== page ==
Rich Lowry at National Review has yet another take on Rick Perry’s treatment. It’s a good read.
Texas governor and Republican presidential candidate Rick Perry has received a fair amount of criticism for receiving a stem cell treatment for his back. The Rising Voice blog has another take on Perry’s treatment, which, by the way, was paid for with his own money and was his free choice to receive. Even if the procedure was somewhat experimental, Perry made his own informed decision to receive it. ll these criticism aside, some critics need to get over themselves. No one was harmed through Perry’s decision to receive this treatment, and Perry sought the treatment even though he knew it wasn’t FDA approved or endorsed. Apparently, the clinic that offered the treatment had garnered enough evidence to convince Perry, and he acquiesced to the treatment. If this inspires other people to seek similar treatments, then they will need to make their own informed decisions based on the evidence in hand. If the clinic is honest and transparent about their procedure and the evidence for it, then we should rejoice that Governor Perry received successful treatment without burdening the present health care system. That sounds like a win-win situation to me.
Scientists succeeded in making induced pluripotent stem cells in pigs (Zhao Wu, et al. Generation of Pig Induced Pluripotent Stem Cells with a Drug-Inducible System. J Mol Cell Biol 1, no. 1 (2009): 46-54). Pig iPSCs are a valuable research tool, since pig cells have a greater similarity to humans than do mouse cells. Also, pig iPSCs allow for the production of chimeric animals that are partially composed of cells descended from one cell type and also composed of cells from a different cell type. Chimeric animals that are partially made from iPSCs allow for the study of how effectively iPSCs cause tumors and other iPSC issues. This is an essential study because chimeric mice that partially consist of iPSCs showed that iPSC derived chimeras possessed large numbers of tumors. This result raises significant concerns about the safety of iPSC therapies. Additionally, pig iPSCs can generate chimeras whose gametes are made from iPSCs. This can potentially revolutionize the transgenic animal field by enabling complex genetic manipulations (e.g. knockout or knockin of genes) to produce biomedically important large animal models or improve livestock production.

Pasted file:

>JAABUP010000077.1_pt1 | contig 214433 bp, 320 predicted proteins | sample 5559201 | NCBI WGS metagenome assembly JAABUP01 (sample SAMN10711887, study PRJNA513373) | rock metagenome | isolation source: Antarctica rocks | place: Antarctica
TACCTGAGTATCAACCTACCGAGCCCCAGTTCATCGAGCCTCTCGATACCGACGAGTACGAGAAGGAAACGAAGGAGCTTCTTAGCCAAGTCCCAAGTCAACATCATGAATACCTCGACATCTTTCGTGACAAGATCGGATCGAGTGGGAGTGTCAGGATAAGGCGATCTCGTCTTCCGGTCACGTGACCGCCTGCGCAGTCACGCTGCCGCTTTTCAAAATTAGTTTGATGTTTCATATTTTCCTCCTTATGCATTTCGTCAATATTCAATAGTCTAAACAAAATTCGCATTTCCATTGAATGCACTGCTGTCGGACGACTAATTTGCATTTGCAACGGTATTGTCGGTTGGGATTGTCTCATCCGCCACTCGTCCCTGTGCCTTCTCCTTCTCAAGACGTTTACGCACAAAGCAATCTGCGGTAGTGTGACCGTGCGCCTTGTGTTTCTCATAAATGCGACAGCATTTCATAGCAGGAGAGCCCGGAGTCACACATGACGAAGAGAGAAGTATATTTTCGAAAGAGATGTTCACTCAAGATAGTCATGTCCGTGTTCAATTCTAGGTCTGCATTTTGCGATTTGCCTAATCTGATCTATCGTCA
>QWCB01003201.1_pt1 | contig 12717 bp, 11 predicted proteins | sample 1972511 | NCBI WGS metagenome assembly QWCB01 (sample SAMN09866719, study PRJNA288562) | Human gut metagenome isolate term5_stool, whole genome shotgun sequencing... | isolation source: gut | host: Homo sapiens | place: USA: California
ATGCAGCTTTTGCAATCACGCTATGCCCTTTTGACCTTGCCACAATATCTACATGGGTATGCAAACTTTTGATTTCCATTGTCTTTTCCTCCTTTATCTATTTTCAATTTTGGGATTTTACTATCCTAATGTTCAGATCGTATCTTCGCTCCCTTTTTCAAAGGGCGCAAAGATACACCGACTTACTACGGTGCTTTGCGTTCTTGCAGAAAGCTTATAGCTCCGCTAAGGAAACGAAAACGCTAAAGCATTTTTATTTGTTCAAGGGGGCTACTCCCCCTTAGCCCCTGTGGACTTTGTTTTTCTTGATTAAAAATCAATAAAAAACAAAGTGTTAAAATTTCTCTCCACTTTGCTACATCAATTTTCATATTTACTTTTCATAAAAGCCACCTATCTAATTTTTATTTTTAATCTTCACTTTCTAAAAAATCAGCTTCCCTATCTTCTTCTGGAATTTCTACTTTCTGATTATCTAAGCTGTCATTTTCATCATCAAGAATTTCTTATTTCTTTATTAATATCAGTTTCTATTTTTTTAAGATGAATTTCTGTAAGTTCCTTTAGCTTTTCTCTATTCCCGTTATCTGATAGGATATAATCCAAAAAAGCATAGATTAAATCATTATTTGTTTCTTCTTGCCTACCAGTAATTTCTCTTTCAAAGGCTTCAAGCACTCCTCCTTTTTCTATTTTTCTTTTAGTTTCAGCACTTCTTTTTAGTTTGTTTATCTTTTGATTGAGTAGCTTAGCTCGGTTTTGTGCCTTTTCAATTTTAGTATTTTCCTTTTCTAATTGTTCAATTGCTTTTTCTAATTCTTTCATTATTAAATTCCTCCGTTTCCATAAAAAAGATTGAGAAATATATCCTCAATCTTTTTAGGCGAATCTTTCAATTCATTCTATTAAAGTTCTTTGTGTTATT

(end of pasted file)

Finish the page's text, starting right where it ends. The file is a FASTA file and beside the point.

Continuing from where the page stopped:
In this study, Steen Stice’s research group demonstrated the germline transmission of iPSCs with the live birth of a transgenic piglet that possessed genome integration of two human genes. Additionally, gross and histological examination of necropsied porcine chimeras at 2, 7 and 9 months showed these animals lacked tumor formation and demonstrated normal development. The development of germline competent porcine iPSCs that do not produce tumors in young chimeric animals presents an attractive and powerful translational model to study the efficacy and safety of stem cell therapies and perhaps to efficiently produce complex transgenic animals.
In 2008, scientists from Thomas Jefferson University in Philadelphia, Pennsylvania and the University of Heidelberg, Germany published a study that shows the conversion of bone marrow stem cells into cells that look like heart muscle cells. They cultured rat bone marrow stem cells with heart muscle cells from baby rats and then added two growth factors that are commonly found in developing heart. These growth factors include fibroblast growth factor-2 (FGF-2) and bone morphogen protein-2 (BMP-2). They cultured the bone marrow stem cells with the baby rate heart muscle cells for ten days and added either BMP-2, FGF-2 or FGF-2 + BMP-2. Neither BMP-2 or FGF-2 alone could elicit any significant change in the bone marrow cells, but when FGF-2 and BMP-2 were added together, the caused the bone marrow stem cells to express heart muscle-specific genes.
Transformed bone marrow stem cells made transcription factors like Nkx2.5 and GATA-4. These two transcription factors are expressed in developing heart cells, and the production of these transcription factors in bone marrow stem cells demonstrates that they are differentiating into heart cells. These transformed bone marrow stem cells also produced connexion-43, which is a protein that allows calcium ions to pass from one heart muscle cell to another so that they beat simultaneously. Since heart muscle cells specifically make this protein, it suggests that the bone marrow stem cells are becoming heart cells.
Even more remarkably, the transformed bone marrow stem cells showed calcium-handling proteins and calcium currents that occurred as a result of stimulation. Heart muscle cells spontaneously form calcium currents in response to a flood of calcium ions from the neighboring cells. Heart muscle cells have calcium channels called L-type calcium channels. Particular drugs block these channels, and they are sometimes prescribed to lower blood pressure. The inducible calcium channels in the transformed bone marrow stem cells could be inhibited by these calcium channel blocking drugs, which argues that the calcium currents are due to proteins that are usually expressed in heart muscle cells.
These data argue that bone marrow stem cells can become heart muscle cells. Bone marrow treatments have been used in clinical trials for heart attack patients. However, the ability of bone marrow cells to differentiate into heart muscle cells is limited. Even though there is plenty of evidence that bone marrow stem cells can become heart muscle cells, they appear to do so at a very low-frequency. Therefore, changing bone marrow stem cells into heart muscle cells should greatly increase the therapeutic capacity of these cells. Treatment of human bone marrow stem cells with BMP-2 and FGF-2 might transform bone marrow stem cells into heart muscle cells, which would augment the ability of bone marrow stem cells to treat heart attack patients.